13 Foods You're Not Washing But Should Be
We get it: Buying and choking food during the coronavirus pandemic can be pretty confusing. You wear a mask and gloves to the grocery store and wash your hands when you get home, but what about cleaning the food itself? Washing your produce is always a good idea, and not just during the pandemic, which is why we want to help you make sure you're washing fruits and vegetables the right way. Here are the foods you should be washing, even if it's not something you've done in the past.
When it comes to washing produce, you don't have to buy a fancy vegetable wash, either. Holding your fruits and vegetables under running water can still help rinse off any bacteria on the surface. For more on getting your fruits and veggies nice and clean, here's How to Wash Fruits and Vegetables Safely During the Coronavirus Pandemic.
Just because you're not eating the skin doesn't mean you shouldn't wash off the rind of fruits like avocados. If there are bacteria on the outside, it can be transferred to the edible part of the fruit when you cut it open.
Like with avocados, oranges still need to be washed, even if you're not eating the peel.
"Whatever is on the skin of the produce can be pushed into the pulp of the produce when we start cutting into it with a knife or peeling it with our fingers (in the case of an orange for example)," Amanda A. Kostro Miller, RD, LDN, previously told Eat This, Not That.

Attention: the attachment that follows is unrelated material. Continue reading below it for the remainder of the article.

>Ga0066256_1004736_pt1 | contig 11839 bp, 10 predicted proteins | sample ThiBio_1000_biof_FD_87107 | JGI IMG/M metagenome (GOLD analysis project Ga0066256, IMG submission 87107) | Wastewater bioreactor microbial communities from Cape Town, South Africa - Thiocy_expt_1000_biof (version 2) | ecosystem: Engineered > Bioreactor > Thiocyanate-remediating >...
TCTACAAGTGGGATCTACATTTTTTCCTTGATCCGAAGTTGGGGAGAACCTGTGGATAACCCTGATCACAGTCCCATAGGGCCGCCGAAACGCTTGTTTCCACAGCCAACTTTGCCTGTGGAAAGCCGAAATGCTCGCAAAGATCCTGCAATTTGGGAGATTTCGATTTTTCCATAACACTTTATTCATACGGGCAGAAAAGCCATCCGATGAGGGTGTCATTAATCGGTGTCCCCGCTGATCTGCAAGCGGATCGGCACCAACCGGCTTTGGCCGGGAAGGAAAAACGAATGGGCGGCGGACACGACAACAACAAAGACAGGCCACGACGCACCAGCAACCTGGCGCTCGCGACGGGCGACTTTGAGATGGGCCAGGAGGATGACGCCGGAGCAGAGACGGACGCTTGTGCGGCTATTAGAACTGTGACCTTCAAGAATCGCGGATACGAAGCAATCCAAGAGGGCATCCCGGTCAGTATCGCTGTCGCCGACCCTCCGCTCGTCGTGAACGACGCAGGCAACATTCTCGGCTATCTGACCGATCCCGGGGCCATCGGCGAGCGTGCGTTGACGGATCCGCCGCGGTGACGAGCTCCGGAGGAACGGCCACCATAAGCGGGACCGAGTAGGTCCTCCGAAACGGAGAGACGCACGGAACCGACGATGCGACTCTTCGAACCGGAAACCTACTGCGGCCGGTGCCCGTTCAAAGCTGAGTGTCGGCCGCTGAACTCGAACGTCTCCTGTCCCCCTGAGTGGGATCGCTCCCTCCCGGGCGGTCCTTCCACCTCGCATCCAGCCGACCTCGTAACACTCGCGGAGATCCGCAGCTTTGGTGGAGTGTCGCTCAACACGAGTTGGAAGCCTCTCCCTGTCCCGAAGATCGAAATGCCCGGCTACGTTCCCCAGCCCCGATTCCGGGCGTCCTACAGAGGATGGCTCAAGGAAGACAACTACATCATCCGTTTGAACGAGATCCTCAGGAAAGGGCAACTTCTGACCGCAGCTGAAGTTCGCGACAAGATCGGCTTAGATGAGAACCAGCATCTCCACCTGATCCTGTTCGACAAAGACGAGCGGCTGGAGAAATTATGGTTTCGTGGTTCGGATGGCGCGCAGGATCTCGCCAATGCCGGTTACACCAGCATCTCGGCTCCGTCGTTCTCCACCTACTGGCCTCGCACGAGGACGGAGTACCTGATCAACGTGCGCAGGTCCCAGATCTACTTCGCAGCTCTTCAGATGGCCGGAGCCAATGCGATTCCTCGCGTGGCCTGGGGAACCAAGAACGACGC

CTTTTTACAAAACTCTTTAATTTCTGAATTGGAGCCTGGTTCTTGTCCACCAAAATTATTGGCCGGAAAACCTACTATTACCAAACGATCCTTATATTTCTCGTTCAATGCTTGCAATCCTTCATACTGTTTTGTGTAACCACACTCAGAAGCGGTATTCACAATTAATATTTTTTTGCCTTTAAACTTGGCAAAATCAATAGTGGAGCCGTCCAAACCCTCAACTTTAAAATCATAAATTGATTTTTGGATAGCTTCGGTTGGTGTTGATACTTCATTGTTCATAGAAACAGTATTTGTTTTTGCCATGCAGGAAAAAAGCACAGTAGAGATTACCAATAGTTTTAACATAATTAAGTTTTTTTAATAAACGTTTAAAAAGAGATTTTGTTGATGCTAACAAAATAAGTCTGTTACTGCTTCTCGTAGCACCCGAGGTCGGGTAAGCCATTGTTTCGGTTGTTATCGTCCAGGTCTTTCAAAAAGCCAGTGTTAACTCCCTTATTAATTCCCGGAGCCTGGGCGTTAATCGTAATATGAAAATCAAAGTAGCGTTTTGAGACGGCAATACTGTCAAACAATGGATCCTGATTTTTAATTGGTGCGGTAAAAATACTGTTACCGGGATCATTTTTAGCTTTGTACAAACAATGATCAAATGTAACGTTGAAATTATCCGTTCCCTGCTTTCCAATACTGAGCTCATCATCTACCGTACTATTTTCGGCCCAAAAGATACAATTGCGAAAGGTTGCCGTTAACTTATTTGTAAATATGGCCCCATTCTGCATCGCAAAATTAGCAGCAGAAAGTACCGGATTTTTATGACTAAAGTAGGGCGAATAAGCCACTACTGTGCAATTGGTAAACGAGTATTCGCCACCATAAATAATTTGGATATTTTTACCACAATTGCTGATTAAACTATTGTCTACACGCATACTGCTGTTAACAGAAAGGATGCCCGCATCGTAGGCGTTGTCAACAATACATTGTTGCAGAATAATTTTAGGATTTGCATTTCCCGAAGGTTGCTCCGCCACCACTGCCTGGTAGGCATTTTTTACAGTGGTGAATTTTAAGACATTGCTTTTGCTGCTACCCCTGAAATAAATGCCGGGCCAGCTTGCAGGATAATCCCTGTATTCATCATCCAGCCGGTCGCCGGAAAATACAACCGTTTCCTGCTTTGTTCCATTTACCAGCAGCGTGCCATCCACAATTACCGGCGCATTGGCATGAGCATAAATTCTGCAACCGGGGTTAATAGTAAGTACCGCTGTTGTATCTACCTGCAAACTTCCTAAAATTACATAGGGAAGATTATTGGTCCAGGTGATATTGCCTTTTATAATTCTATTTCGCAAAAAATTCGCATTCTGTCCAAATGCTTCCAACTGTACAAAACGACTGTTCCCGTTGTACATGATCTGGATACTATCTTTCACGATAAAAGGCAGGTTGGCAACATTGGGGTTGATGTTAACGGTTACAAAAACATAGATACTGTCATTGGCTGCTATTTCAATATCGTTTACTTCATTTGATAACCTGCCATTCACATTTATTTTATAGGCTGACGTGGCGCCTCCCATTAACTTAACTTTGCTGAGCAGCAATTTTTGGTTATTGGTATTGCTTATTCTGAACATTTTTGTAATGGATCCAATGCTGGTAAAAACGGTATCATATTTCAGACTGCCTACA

If you're buying a bag of prewashed lettuce, you can skip this step. But for any type of fresh lettuce you're shredding yourself, you'll want to wash it off, ideally in a salad spinner. Leafy greens are a leading cause of foodborne illness. For more ways to stay safe, be aware of these 17 Foods Most Likely to Give You Food Poisoning.
Even if you're peeling a potato and won't be eating the skin, you should still rinse off the outside first. Bacteria can get onto the peeler and be transferred to the inner part of the veggie.
Yes, apples are a ready-made snack, peel and all. But it's worth giving your apple a quick rinse before biting into it, to remove any bacteria from the surface.
Once you've cleaned those apples off, try them in one of these 17 Healthy Apple Recipes.
Canned beans are a great pantry staple, as they are perfect in countless recipes. But before tossing those beans into your chili, rinse them off in a colander! Beans are packed in a liquid that can mess with your recipes, and that liquid tends to be pretty sodium-heavy, too.
If you aren't rinsing rice off, you should start! Running your rice under water with a strainer will make it less starchy, and it will be fluffier when you cook it.
Like rice, quinoa should be rinsed with a strainer before it's cooked. If you want a fluffy batch of quinoa, don't skip this step!
Yes, herbs are delicate, but you should still rinse them off with water. They might have dirt on them, which you don't want in your food. Pat your herbs dry with a paper towel after rinsing.
Melons are another fruit with an inedible rind that you shouldn't skip washing. The last thing you want is for bacteria from the outside of that watermelon to transfer to your fruit slices or fruit-infused water.
If you're cooking clams or mussels at home, don't skip rinsing the shells off. You don't want any sand or dirt getting in your food!
It might be tempting to eat small berries straight out of the package, but you should rinse them off first. There could be bacteria on the outside of the fruit, and it's better to be safe than sorry.
Lemons and Limes
If you're going to plop a fruit slice into your drink, rind and all, you should definitely wash it first! Letting potential bacteria soak into your lemon water is a recipe for disaster.